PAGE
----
Weekly Australian Cattle Summary

AUSTRALIA - This report is a collection of weekly cattle price summaries from each Australian state by the Meat & Livestock Australia.
calendar icon 9 October 2009
clock icon 9 minute read
Meat & Livestock Australia

VIC weekly cattle summary

Supply lifts

After the rain affected markets of last week, the supply of cattle did increase. However, there was only a 10 per cent lift in numbers.

All of Victoria has now had some rain with East Gippsland receiving some good falls of 20 to over 50mm during the week. Even though this week was better weather wise, the small lift in supply did little to lift demand. This resulted in prices varying a lot between sales.

The composition of the markets was more varied also with more young cattle penned, but fewer cows were yarded. Considering the increasing value of the A$, grown cattle prices were better than expected, particularly with a lift in cow prices at most sales. Conflicting results were achieved for grown steers and bullocks with prime bullocks averaging unchanged when considering quality. However, weaker processor demand affected grown steer prices by as much as 8c/kg.

The heavy yearling steers fitting this criteria, along with prices for young cattle assisted a fall of 4.50¢ in the EYCI to 313¢/kg cwt. Failing demand from feedlots affected prices of some young cattle, particularly the plainer condition end of the market.

The reverse trend was witnessed for cows suiting restockers with stronger demand assisting higher prices. Coming out of the winter, there are still plenty of poor condition cows coming into markets, and while most of the purchases were beef cows, a number of dairy cows were purchased by restockers as well. Most of these cows however are expected to return to market once they have improved in condition.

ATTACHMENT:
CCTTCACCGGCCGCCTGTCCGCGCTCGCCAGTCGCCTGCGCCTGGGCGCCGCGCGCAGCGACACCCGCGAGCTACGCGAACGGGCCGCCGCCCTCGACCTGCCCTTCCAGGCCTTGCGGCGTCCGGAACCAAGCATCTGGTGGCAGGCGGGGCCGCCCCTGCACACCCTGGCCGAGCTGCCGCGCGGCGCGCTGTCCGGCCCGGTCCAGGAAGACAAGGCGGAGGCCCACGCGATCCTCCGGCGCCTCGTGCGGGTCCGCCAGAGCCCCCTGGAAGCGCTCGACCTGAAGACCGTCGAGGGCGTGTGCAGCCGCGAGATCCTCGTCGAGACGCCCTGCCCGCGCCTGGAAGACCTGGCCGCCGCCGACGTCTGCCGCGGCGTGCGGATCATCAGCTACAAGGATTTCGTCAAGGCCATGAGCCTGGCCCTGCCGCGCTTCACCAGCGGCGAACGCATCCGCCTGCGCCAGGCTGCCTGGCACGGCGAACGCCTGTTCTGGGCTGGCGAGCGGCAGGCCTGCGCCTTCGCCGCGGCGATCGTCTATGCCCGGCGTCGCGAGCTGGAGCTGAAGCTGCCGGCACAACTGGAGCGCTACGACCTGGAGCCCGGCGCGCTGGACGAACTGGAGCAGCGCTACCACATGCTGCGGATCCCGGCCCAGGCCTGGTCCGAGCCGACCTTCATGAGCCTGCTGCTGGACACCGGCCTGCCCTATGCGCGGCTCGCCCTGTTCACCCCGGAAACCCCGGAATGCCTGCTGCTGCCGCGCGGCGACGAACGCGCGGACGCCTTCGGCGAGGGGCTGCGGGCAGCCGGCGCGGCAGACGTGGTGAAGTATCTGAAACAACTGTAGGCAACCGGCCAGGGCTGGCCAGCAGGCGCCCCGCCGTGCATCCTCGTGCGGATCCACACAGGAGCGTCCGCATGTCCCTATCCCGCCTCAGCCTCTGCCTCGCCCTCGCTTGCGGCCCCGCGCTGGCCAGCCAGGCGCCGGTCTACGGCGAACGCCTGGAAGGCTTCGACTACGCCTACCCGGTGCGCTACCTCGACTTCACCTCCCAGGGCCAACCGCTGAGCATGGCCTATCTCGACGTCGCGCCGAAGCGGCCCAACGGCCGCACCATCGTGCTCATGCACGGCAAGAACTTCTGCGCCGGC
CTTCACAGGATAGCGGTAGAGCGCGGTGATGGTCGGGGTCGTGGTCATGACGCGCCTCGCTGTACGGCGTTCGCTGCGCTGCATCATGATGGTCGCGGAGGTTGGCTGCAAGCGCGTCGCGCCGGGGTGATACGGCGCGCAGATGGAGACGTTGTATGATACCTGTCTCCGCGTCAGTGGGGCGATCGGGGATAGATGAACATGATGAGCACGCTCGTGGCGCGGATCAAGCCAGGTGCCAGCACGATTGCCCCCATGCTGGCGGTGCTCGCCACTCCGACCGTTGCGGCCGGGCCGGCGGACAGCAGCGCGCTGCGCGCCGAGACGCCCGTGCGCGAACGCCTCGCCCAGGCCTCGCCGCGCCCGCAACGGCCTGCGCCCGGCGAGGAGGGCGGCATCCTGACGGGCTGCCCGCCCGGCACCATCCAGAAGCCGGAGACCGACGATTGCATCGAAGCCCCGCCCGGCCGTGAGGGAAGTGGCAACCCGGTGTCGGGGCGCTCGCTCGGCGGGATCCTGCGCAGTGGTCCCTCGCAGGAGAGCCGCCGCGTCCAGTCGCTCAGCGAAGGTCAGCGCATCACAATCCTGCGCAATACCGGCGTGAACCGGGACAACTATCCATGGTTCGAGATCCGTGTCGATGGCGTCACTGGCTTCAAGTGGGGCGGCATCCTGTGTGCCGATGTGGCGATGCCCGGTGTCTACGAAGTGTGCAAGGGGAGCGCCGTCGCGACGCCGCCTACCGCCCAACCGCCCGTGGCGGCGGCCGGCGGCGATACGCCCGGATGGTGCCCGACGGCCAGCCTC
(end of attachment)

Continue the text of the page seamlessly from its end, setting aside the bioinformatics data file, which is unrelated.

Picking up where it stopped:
Prices hold firm to dearer

Despite the lack of top quality vealers and supplementary fed yearlings being yarded, demand did not spike as could be expected. The very best quality cattle made to 232¢, although these prices were very few with most of the B muscle cattle making from 180¢ to 215¢/kg. Price increases of up to 8¢/kg were realised for better quality C muscle vealers, which made form 175¢ to 210¢/kg. While some of these results are good, there is a reasonable distance between steer and heifer prices. Vealer and yearling steers averaged around 178¢, but similar heifers only averaged around 160¢/kg.

Despite some good quality grown steers being penned, prices for C muscle grades were between 150¢ and 188¢, and only averaged 174¢/kg. Prime bullocks averaged close to this with most sales being from 155¢ to 178¢/kg. Despite some higher prices for cows the carcass weight price average was only 2¢/kg higher. Better quality cows made from 124¢ to 149¢ with most others between 84¢ and 126¢/kg. There has been in lift in the price of good quality bulls with most sales of B muscle bulls ranging from 125¢ to 155¢/kg.

WA weekly cattle summary

Saleyard numbers lightly higher

Conditions in the traditional cattle breeding areas south of Perth remain wet and clouded and the combined effect continues to have a negative impact of pasture growth and subsequently feed levels remain tight. To illustrate this further there are still some producers of the far south coast that are still doing some supplementary feeding to there cattle. There has been a lack of weight in both finished mature cattle and this year’s crop of new season calves. Saleyards have already seen cattle that were purchased earlier in the year and resold as producers were unable to finish them on current feed levels.

The return to the normal selling week saw saleyard numbers rise despite the Great Southern’s sale falling to almost half the previous week’s level. Midland remains the largest of the three weekly sales and once again had very solid numbers of pastoral cattle in its yarding total. The numbers of trade and heavy weight steers and heifers continues to be restricted with the majority of yardings being made up of young store grades and cows.